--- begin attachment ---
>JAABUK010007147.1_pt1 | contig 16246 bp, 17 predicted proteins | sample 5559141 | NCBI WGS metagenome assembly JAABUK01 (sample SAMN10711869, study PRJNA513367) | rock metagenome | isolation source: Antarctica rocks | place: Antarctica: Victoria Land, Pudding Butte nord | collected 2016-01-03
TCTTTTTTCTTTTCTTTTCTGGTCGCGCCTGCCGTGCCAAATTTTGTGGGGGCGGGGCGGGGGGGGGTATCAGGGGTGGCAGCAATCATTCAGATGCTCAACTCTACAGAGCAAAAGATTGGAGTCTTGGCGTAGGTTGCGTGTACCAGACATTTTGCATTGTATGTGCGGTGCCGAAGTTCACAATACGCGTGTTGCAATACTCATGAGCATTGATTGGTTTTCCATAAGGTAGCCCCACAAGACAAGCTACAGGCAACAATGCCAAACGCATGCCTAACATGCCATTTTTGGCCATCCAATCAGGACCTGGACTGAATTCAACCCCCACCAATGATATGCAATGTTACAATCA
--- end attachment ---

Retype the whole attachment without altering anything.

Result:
>JAABUK010007147.1_pt1 | contig 16246 bp, 17 predicted proteins | sample 5559141 | NCBI WGS metagenome assembly JAABUK01 (sample SAMN10711869, study PRJNA513367) | rock metagenome | isolation source: Antarctica rocks | place: Antarctica: Victoria Land, Pudding Butte nord | collected 2016-01-03
TCTTTTTTCTTTTCTTTTCTGGTCGCGCCTGCCGTGCCAAATTTTGTGGGGGCGGGGCGGGGGGGGGTATCAGGGGTGGCAGCAATCATTCAGATGCTCAACTCTACAGAGCAAAAGATTGGAGTCTTGGCGTAGGTTGCGTGTACCAGACATTTTGCATTGTATGTGCGGTGCCGAAGTTCACAATACGCGTGTTGCAATACTCATGAGCATTGATTGGTTTTCCATAAGGTAGCCCCACAAGACAAGCTACAGGCAACAATGCCAAACGCATGCCTAACATGCCATTTTTGGCCATCCAATCAGGACCTGGACTGAATTCAACCCCCACCAATGATATGCAATGTTACAATCA